Amy Matchen worked for over two decades in the tech sector in and around Tel Aviv before returning to her hometown of Toronto, where her path led her to George Brown College. Now the manager of startGBC, the college’s self-described “gateway to entrepreneurship,” Matchen is helping a new generation of students, across disciplines, to develop the skills they need to be economic self-starters in a changing labour market.
Founded by the Ontario Ministry of Research and Innovation in 2014, startGBC is a program available to George Brown Students from chefs to design students—anyone who might want to be at the helm of their own business.
“We decided that what we really wanted to do is be a single point of contact for any students with an interest in entrepreneurship,” says Matchen. “For this generation, there’s necessity entrepreneurship and opportunity entrepreneurship. We wanted to serve both.”
The program’s website is a rich student resource that includes a blog and calendar for events and programming. “It’s not one-size-fits-all,” says Matchen of the programming. “We try to get students from different backgrounds and fields to mingle. We know that the magic happens at the intersections.”
Part of that “magic” includes inviting alumni entrepreneurs to share their own experiences, like Sweet Sushi founder Jessica Meyer. Meyer began her dessert sushi company in 2003 while studying in George Brown’s Culinary Management program, and was thrilled to get an invite to speak at a recent startGBC event.
“It was nice to go back to George Brown and speak to the people who were in my spot many years ago,” says Meyer. “I always love inspiring stories, of people who have come from something or nothing and build themselves a life.”
Beyond guest speakers, startGBC also involves individual one-on-one coaching and mentoring for student startups in various stages of development. “Some of the student businesses are very early-staged, so we have them do a business model canvass—the latest approach to creating a business plan.” This means encouraging students to create a one-page visual representation of their entire business: the product, its target market, and basic financial projections.
Outside of the George Brown community, startGBC collaborates with the rest of the GTA’s startup ecosystem; in particular, the program boasts close working relationships with Ryerson and MaRS. But, as Matchen points out, its participation among a host of incubators hardly suggests that the college’s entrepreneur-nurturing services are redundant.
“MaRS has become more selective,” says Matchen. “When they first opened their doors they’d take anyone, but now they’re much more focused on scaling larger companies and ideas. It’s not a good idea for students at earlier stages to go straight to MaRS.” Besides that, some of George Brown’s student entrepreneurs are quite young, and many are new Canadians or international students. George Brown gives them a safe and accessible space to grow their ideas.
Its efforts are already paying off: just last fall, recent George Brown graduate and startGBC participant, Jerry Gou, won the school’s 2015 Outstanding Student Entrepreneur Award for developing a job search app called Reach (Gou presented at Global Entrepreneurship Day at George Brown College). Another student who went through startGBC’s “Passioneering” workshop series is in early plans to open a vegan cafe.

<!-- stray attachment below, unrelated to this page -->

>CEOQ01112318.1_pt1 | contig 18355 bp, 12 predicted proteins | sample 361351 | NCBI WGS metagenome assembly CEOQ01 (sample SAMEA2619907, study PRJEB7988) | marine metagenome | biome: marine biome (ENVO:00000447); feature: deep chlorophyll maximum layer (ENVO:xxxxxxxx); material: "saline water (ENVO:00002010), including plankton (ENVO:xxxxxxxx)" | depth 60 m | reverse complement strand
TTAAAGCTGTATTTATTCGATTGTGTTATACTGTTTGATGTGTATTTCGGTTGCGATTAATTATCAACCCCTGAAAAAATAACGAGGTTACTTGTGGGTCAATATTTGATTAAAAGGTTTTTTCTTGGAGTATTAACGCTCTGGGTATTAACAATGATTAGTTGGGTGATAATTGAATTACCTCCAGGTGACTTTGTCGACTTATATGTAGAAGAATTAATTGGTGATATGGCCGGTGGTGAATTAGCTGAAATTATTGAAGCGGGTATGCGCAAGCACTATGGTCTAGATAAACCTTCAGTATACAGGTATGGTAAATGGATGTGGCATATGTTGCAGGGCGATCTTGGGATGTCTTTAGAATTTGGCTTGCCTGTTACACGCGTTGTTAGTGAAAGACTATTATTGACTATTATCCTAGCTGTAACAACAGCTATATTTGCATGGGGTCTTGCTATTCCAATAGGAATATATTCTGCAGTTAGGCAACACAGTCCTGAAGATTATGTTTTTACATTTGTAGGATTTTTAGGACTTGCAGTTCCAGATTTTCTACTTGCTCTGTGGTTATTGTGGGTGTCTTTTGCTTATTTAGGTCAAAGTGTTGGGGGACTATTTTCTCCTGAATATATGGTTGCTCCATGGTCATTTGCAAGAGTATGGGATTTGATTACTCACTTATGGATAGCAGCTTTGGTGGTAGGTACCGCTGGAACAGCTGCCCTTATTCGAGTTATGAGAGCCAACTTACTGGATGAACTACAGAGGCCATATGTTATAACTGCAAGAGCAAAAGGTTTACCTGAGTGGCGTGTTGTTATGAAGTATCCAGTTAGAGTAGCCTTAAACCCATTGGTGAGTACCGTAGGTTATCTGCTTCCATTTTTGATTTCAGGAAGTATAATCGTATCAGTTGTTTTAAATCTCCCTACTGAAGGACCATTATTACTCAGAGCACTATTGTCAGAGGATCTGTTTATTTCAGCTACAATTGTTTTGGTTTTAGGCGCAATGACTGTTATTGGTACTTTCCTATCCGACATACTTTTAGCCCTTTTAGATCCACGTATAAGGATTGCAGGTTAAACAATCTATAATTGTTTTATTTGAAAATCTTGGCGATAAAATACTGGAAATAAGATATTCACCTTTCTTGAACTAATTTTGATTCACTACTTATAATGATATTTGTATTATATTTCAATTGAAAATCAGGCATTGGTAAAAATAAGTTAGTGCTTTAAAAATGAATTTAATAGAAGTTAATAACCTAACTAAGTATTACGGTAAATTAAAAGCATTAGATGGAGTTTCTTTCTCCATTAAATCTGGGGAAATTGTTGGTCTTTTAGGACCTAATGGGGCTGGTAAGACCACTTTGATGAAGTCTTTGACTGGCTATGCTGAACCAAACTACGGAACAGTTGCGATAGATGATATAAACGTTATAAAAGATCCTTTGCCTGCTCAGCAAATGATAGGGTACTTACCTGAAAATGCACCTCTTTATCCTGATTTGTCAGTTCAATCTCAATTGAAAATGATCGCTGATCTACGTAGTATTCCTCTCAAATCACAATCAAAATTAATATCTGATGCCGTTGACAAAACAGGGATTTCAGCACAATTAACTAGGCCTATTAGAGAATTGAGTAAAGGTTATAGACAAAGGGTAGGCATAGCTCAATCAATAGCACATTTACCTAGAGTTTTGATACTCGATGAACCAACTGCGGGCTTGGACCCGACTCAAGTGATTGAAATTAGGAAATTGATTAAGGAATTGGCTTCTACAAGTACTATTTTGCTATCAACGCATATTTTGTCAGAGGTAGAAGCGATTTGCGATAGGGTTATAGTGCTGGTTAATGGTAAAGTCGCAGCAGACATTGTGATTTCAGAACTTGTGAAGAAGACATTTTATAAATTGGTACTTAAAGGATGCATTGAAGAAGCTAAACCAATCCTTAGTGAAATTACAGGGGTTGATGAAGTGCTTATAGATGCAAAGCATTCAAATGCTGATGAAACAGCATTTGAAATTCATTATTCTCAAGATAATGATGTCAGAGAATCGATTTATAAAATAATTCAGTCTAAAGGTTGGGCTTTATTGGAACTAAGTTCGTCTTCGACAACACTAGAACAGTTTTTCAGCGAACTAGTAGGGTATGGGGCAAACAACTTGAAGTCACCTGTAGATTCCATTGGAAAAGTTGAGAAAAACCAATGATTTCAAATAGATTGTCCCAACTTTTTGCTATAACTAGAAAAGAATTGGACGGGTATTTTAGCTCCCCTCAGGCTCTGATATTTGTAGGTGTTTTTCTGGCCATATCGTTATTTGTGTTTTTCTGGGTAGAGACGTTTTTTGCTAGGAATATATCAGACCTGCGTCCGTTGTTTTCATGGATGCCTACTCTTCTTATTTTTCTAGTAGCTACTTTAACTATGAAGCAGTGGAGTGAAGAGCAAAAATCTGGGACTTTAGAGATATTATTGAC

Moving forward, Matchen hopes to establish a co-working space that would join current students and recent graduates. Her ultimate goal is to increase collaboration between the school’s different academic departments. “I’d like to attract more students from health and wellness, social work, and even more of the departments across campus,” she says. “This skill-set is for everyone.”
MANAGER AT STARTGBC
Toronto is a growing enterprise hub, replete with incubators aplenty. We asked Amy Matchen why it’s necessary to bring that degree of entrepreneurial support to the post-secondary level.
Why is it important to invest in entrepreneurship training at the post-secondary level?
We need to take a longer view. Not every young student is ready to be, or should be, an entrepreneur. But everyone that comes out of our college or university system should have that innovation literacy and entrepreneurial mindset that will allow them to be greater contributors to the economy and society. They should be entrepreneurial thinkers, problem solvers, and not blindsided if they have a job today and don’t tomorrow.
Are there specific generational trends you’ve noticed in today’s youngest wave of entrepreneurs?
I would say the biggest things I see are, firstly, they’re very global in their outlook. They completely understand how small the world is. The second thing is that there’s a real convergence between social entrepreneurship and business entrepreneurship, to the extent that the separation between them is almost artificial. Students almost always want their life’s work to be purposeful and meaningful.
Do you think it’s important to keep Canadian ideas within Canada?
We need to take a very global view. If you, a budding entrepreneur, have an idea and it’s a winner and you’re ambitious, you have to be a risk-taker. You have to be fearless, and you have to go where the customers are. You get on a plane and go where you need to go. If the best opportunities are in New York or in London, then that’s where you have to go to build your customer base.
I’m very used to looking at the whole world as your market. We can grow great companies based on that.
(Recent Article from Yonge Street Media)